Michael Schwab:  When appropriate, I work with models—human or otherwise.  I pose and shoot my own photos myself.   In this case, there was a model I’d used a while back and I was able to piece together a few polaroids and work from that.   I wanted the hands to be special and they are actually my wife Kathryn’s hands.  As for female vocalists, it doesn’t get any better for me than early Diana Krall.

And what about your bold colors, how did you decide what to go with?

Michael Schwab:  Not all jazz is blue and cool.  This time, I wanted a color that complimented the other two posters and this bold orange red represents the hot side of jazz.  The flat color tones make the images, which are already abstracted by the silhouette, seem mysterious, almost two-dimensional.  I wanted all three to become a triptych and to work well together.

There is a romantic/nostalgic aspect to these images as well, harkening back to old woodcuts.  I get that sense from their color, strong line and overall energy. 

Michael Schwab:  Several of my heroes were Japanese woodcut and old European poster artists——Henri de Toulouse-Lautrec and A.M. Cassandre, from France, and Ludwig Holwein, from Germany, and the Beggarstaff Brothers from England.  There’s a lot of graceful movement as well as drama in those works.  I was never very painterly in my style.  I enjoy working with big bold shapes and challenge myself to get a message across using as few shapes and colors as possible.  I’ll keep working with the colors, combining them and fine-tuning, until they’re right to me.  Then, it’s a matter of getting the image and text to work together effectively.  I really enjoy these jazz posters because I can get very dramatic with them.  Speaking of old-school, I begin each project with a pencil and paper and use a Rapidograph pen and ink to create the line work.  In the end, tough, it becomes a digital file so I’m speaking the same language as everyone else.

What’s the first poster you made and what are a few of your personal favorites?

Michael Schwab:   My first professional poster was for Levi’s, back in 1975, for creative director, Chris Blum.   I’ve been a graphic artist now for almost 40 years and I’ve had a few home runs. The images for the Golden Gate Parks and Amtrak are favorites. I feel very good about some of the logos—the Robert Mondavi corporate logo, Pebble Beach, David Sedaris. I love all of the Fillmore Jazz and San Francisco Opera posters. Frankly, my current favorite is always the one I’m working on, it becomes my child.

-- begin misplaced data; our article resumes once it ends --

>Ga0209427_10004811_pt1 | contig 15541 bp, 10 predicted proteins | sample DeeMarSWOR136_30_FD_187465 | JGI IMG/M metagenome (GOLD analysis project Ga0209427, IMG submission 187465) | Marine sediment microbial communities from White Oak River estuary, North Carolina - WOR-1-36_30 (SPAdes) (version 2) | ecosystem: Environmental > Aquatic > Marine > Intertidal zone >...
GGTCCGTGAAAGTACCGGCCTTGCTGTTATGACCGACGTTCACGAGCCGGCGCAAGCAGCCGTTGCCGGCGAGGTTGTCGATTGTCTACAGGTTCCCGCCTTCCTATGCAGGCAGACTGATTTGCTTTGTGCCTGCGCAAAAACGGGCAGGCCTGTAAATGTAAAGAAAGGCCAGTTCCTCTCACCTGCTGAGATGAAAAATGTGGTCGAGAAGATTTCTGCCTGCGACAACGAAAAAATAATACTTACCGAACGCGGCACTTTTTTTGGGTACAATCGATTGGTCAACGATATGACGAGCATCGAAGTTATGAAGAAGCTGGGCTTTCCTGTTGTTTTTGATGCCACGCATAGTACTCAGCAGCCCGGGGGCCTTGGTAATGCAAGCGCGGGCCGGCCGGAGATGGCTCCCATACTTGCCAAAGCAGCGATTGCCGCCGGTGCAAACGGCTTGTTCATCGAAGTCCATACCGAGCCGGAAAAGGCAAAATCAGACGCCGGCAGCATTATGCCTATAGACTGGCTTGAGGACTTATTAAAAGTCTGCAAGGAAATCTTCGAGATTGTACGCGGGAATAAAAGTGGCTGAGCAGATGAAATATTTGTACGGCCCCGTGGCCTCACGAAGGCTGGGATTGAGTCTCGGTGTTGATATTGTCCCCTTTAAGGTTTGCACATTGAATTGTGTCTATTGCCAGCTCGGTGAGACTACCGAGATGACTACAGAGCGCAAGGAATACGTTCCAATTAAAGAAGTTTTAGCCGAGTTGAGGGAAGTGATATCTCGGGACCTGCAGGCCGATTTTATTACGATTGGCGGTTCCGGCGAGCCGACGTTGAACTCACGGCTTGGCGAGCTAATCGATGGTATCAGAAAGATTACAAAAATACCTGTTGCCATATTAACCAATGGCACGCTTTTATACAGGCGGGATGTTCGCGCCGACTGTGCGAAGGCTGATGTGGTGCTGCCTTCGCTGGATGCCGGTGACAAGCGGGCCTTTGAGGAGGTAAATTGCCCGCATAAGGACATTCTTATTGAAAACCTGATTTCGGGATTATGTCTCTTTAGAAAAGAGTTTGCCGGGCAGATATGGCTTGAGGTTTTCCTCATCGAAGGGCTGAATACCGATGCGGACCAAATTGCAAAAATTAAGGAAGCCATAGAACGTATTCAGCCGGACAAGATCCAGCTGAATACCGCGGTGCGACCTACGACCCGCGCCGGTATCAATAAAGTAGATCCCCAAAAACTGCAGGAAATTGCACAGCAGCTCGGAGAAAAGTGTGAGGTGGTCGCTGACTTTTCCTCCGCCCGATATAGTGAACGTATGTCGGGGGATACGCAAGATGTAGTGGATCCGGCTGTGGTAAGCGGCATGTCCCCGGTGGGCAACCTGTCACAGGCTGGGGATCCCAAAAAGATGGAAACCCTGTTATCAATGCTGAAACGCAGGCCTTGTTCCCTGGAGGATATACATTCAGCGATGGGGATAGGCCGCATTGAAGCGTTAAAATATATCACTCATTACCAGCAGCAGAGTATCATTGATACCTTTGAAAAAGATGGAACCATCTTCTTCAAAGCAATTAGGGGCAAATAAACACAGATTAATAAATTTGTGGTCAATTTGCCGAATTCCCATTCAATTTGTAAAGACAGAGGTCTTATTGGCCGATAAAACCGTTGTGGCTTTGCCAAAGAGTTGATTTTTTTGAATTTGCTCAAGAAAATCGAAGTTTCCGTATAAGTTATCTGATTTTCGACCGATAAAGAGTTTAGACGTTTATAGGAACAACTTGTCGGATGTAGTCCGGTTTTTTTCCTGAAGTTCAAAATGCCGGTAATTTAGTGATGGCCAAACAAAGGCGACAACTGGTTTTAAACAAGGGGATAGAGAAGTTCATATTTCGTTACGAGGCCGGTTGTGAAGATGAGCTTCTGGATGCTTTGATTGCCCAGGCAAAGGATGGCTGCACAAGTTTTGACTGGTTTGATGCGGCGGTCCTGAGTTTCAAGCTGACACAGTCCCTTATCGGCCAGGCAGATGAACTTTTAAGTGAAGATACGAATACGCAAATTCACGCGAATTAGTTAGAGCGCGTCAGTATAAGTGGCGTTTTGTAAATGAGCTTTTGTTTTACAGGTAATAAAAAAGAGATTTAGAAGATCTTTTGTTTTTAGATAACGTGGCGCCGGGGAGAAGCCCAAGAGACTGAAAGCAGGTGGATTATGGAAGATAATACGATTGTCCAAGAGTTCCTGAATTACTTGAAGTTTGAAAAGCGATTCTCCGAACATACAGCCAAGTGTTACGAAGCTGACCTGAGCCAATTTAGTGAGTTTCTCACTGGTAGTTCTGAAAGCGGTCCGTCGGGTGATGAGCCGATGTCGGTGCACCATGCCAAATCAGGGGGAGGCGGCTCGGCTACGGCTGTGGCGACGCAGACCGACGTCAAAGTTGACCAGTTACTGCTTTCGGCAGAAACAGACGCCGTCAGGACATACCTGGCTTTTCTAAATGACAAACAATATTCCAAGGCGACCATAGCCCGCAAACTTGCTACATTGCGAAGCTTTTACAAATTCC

What are you working on now?

Michael Schwab:   I just finished the logo design for the San Francisco Bay Area Super Bowl 50 Host Committee for 2016.   It’s a gold seal design—a silhouette of a football and the Golden Gate Bridge.

Michael Schwab’s current Fillmore jazz poster can be purchased at the festival. His posters for the 2006 and 2010 festivals are available at www.michaelschwab.com.

The 30th Fillmore Jazz Festival is Saturday, July 5 and Sunday, July 6th, 10AM to 5PM on San Francisco’s historic Fillmore Street between Jackson and Eddy Streets.  This year’s theme is “Celebrating Women of Jazz & Beyond.”  For information about the line-up, which unfolds on three separate stages, click here.  A more expansive version of this interview with Michael Schwab appears on the Fillmore Jazz website.

July 4, 2014 Posted by | Art, Jazz Music | , , , , , , , , , , | Leave a comment

Dark, Thrilling Opera—San Francisco Symphony’s “Peter Grimes” runs Thursday, Friday, Sunday at Davies Symphony Hall

 

Michael Tilson Thomas leads over 200 members of the SF Symphony, the SFS Chorus in three semi-staged performances of Benjamin Britten’s  opera, “Peter Grimes,” which features engrossing panoramic floor-to-ceiling video projections by cinematographer/filmmaker Adam Larsen, directed by James Darrah.  Heldentenor Stuart Skelton sings the title role.  With this opera, Britten reinvented the possibilities of musical language—sea breeze, gull in flight, tempest and glittering dawn.  This is SFS’ first performance of the complete “Peter Grimes.” Photo: courtesy SF Symphony.

Michael Tilson Thomas leads over 200 members of the SF Symphony, the SFS Chorus in three semi-staged performances of Benjamin Britten’s opera, “Peter Grimes,” which features engrossing panoramic floor-to-ceiling video projections by cinematographer/filmmaker Adam Larsen, directed by James Darrah. Heldentenor Stuart Skelton sings the title role. With this opera, Britten reinvented the possibilities of musical language—sea breeze, gull in flight, tempest and glittering dawn. This is SFS’ first performance of the complete “Peter Grimes.” Photo: courtesy SF Symphony.

Michael Tilson Thomas and the San Francisco Symphony (SFS) conclude the 2013-24 season and their celebration of the centenary of British composer Benjamin Britten with three semi-staged performances of his thrilling opera “Peter Grimes” (Thursday, Friday, Sunday) and a special concert, Four Sea Interludes (Saturday), accompanied by a video installation by Tal Rosner which is paired with excerpts from Britten’s exotic The Prince of The Pagoda Suite.